Lucy Winter, who holds the students as individuals, snaps out of her teaching personality in the classroom, is able to answer students’ pleas for personal attention. What she gives to them is exactly the bane to Cope’s fall–for Cope has failed to penetrate to students’ personal lives and problems. In molding and pruning the students, Lucy has taught a most valuable lesson. “It’s not about winning.” Indeed, one can prove to be above the critic but if one doesn’t have self-respect and love, life has no meaning. This is a sentimental education that transcends scholastic merits. It’s about teaching students how to feel, how to live, and how to experience–the means to help ripen in life.

The Small Room is an absorbing work that probes into the most ambivalent and delicate quarters of human heart. It delves into the seemingly calm world of academia in which the faculty, beset by their conscience, are forced to reappraise their profession and motives.

6 Responses

  1. Matt: if you are interested in women’s fiction (and why women novelists were often neglected) have a look at Jonathan Coe’s review in yesterday’s Guardian, under the heading ‘My literary love affair’. It’s a very interesting piece on the virgao’s Modern Classics. here it is:http://books.guardian.co.uk/review/story/0,,2184450,00.html
    Hope the link comes through!

  2. I am sure I left a comment here yesterday, rerring to Jonathan Coe’s article in last Saturday’s Guardian??

  3. Oops, I did, it has only just come through.. sorry Matt!

  4. I am now curious about the outmoded author challenge as May Sarton was a very visible poet and writer in New England for many years before her death, although very ambiguous in her identification as a lesbian writer. I have read two volumes of her journals which I found throughout more sure-footed than the novels I read. She is of course the author of the poem “Now I become myself” which many people read as a great poem of the gay liberation and feminist era.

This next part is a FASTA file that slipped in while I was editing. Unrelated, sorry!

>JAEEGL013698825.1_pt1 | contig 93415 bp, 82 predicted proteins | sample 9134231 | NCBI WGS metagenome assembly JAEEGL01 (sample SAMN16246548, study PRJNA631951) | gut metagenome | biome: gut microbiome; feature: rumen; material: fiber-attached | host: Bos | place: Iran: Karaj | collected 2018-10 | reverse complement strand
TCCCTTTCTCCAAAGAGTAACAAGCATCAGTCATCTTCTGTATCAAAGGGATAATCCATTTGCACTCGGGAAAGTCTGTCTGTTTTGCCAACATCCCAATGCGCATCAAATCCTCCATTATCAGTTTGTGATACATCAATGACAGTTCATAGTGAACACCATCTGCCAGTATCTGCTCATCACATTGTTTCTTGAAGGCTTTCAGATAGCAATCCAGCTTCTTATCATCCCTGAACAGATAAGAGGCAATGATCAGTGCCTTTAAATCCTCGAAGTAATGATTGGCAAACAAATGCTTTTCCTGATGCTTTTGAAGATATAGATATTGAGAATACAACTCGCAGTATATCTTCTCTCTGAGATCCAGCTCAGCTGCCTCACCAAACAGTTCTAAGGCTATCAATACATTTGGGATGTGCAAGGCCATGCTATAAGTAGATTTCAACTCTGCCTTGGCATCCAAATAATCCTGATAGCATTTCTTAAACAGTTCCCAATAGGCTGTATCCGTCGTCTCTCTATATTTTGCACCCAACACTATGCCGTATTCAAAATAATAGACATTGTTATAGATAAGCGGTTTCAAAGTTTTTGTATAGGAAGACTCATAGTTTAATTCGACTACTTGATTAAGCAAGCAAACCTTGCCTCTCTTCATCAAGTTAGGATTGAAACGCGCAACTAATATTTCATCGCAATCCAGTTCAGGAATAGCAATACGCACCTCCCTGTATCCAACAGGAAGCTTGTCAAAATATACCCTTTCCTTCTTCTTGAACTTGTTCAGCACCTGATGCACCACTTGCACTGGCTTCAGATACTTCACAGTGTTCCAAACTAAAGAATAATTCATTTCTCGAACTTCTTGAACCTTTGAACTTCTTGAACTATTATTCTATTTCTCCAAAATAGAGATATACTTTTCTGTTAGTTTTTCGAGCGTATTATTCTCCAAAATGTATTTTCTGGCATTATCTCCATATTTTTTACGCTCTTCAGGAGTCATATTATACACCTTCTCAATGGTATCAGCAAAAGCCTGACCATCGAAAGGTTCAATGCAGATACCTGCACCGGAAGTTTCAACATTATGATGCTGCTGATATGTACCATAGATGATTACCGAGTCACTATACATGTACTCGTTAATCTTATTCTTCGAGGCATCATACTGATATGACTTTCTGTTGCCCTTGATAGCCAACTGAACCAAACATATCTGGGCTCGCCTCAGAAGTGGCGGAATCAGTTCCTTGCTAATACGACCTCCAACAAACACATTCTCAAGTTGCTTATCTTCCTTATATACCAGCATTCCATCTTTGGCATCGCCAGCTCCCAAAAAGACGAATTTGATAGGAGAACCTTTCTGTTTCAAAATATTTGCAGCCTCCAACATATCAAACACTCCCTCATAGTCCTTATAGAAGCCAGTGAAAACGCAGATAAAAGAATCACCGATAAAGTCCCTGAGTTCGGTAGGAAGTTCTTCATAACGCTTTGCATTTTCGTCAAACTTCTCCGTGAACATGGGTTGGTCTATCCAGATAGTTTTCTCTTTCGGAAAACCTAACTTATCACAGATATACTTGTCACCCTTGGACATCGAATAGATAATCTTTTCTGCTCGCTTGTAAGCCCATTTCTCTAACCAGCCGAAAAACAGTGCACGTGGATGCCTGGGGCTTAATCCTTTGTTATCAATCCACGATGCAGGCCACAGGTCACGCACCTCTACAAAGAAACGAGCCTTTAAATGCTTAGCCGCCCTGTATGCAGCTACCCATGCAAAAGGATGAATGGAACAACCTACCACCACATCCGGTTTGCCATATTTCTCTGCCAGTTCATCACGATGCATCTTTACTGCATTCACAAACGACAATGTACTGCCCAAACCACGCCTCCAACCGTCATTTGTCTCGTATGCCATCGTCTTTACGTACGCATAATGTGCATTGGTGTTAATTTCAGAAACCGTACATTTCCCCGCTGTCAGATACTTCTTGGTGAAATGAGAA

5. Seachanges:
    Thank you so much for the link. I’ve been so enthralled this year that I have read more women writers, more than all the years combined. I guess it’s inevitable when most of the book bloggers are women. 🙂

    Thank you for stopping by. 🙂 I’m sorry I didn’t get to response sooner.
    She surely has maintained a significant presence during her life and did not hesitate to leave vestige of woman-to-woman affection in her writing. I’ve finished yet another book, Shadow of a Man, yesterday. 🙂

  6. […] of Coetzee and Roth, and evocative of the academic setting in A Separate Peace (John Knowles) and The Small Room (May Sarton), Old School is essentially about lies, about what desire to impress will do to a […]

Leave a Reply

Fill in your details below or click an icon to log in:

WordPress.com Logo

You are commenting using your WordPress.com account. Log Out /  Change )

Google photo

You are commenting using your Google account. Log Out /  Change )

Twitter picture

You are commenting using your Twitter account. Log Out /  Change )

Facebook photo

You are commenting using your Facebook account. Log Out /  Change )

Connecting to %s

%d bloggers like this: